BETHLEHEM (Ma'an) -- The University of Johannesburg decided to conditionally sever ties with Israel's Ben Gurion University on Wednesday, the Palestine Solidarity Alliance announced.
Calls for the break in ties prompted the launch of a fact-finding investigation by the University, which told the university's senate that it had confirmed BGU’s links with the Israeli military and complicity in the Israeli occupation.
A petition filed by academic groups was backed earlier in September by Archbishop Desmond Tutu, as well as some 250 South African academics, organizers said.
The conditional severance includes research or teaching relationships with BGU "that has direct or indirect military links; or in instances where human rights abuses are identified." When violations of the universities charter are identified, the decision said, they will be terminated after six months.
The decision went further and "recognized the necessity for the University to engage with Palestinian universities," a statement from the petitioners said.
UJ Vice Chancellor Adam Habib told Israeli daily newspaper Haaretz that what was decided on in the senate was a compromise, maintaining some ties with the Israeli university, but also pledging to work in parallel to establish ties with Palestinian universities.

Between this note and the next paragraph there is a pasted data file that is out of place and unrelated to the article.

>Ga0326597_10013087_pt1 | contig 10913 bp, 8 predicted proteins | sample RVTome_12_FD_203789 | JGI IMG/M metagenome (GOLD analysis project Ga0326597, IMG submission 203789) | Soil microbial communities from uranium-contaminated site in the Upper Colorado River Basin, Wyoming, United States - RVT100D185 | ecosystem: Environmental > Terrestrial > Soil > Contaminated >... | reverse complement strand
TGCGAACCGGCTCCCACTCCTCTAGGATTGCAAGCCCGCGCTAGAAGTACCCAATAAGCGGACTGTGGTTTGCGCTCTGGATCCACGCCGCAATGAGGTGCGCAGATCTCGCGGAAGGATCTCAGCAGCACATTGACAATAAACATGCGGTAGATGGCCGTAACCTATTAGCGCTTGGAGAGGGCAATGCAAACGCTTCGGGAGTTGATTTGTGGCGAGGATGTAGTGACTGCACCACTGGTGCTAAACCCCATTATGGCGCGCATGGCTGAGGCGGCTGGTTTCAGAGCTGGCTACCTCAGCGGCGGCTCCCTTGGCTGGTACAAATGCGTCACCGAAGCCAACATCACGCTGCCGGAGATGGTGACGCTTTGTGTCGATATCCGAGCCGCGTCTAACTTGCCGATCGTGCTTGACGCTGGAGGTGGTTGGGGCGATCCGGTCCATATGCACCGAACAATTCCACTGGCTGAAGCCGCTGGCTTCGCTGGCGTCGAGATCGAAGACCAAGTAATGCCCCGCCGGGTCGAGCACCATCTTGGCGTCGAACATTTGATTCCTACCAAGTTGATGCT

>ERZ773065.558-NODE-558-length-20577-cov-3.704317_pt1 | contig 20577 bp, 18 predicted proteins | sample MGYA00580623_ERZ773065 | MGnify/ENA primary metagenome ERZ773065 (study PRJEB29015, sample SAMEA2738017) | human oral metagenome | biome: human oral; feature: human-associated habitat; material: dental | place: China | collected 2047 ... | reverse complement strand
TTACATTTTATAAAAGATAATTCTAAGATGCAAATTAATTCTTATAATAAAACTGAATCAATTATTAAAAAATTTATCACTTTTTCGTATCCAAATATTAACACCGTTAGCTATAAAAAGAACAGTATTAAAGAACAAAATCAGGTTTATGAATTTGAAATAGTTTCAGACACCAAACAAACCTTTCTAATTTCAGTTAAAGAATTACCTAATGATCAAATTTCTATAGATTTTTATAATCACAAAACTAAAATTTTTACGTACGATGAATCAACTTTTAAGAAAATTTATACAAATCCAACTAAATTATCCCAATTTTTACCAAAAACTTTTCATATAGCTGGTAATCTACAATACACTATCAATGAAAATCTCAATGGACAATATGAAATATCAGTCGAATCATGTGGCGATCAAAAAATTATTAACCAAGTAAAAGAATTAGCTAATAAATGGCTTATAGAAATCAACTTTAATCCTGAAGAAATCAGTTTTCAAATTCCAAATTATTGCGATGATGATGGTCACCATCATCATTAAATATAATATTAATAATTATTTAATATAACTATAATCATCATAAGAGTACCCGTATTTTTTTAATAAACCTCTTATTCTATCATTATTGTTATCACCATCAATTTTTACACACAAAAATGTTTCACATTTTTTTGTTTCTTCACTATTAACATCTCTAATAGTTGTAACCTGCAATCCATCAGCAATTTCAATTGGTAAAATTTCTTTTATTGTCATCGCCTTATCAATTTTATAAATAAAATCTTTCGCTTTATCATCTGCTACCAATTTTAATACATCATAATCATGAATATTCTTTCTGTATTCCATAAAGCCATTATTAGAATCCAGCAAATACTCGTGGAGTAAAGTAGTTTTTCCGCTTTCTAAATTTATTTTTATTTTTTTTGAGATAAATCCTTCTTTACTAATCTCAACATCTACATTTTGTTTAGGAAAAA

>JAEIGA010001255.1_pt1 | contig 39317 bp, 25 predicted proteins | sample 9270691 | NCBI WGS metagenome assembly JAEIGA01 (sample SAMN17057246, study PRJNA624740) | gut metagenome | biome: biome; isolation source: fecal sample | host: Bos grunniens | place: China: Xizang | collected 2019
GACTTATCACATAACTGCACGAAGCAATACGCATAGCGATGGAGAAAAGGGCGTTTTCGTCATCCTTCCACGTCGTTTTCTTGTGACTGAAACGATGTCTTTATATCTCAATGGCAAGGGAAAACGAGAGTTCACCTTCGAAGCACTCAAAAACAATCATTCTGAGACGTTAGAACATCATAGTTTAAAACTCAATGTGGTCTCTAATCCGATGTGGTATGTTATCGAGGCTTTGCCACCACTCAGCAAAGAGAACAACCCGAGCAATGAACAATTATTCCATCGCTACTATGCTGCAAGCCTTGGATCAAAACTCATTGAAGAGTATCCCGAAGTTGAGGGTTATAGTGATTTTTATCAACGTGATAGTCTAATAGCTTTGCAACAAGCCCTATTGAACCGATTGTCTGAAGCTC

"We believe in reconciliation," Habib said. "We'd like to bring BGU and Palestinian universities together to produce a collective engagement that benefits everyone."
Petitioners also called the decision a victory, saying "The overwhelming support of respected South African voices has highlighted the structural complicity of Israeli universities in the occupation," and adding that the decision "emphasizes the necessity for South African universities to reconsider their affiliations to Israeli institutions."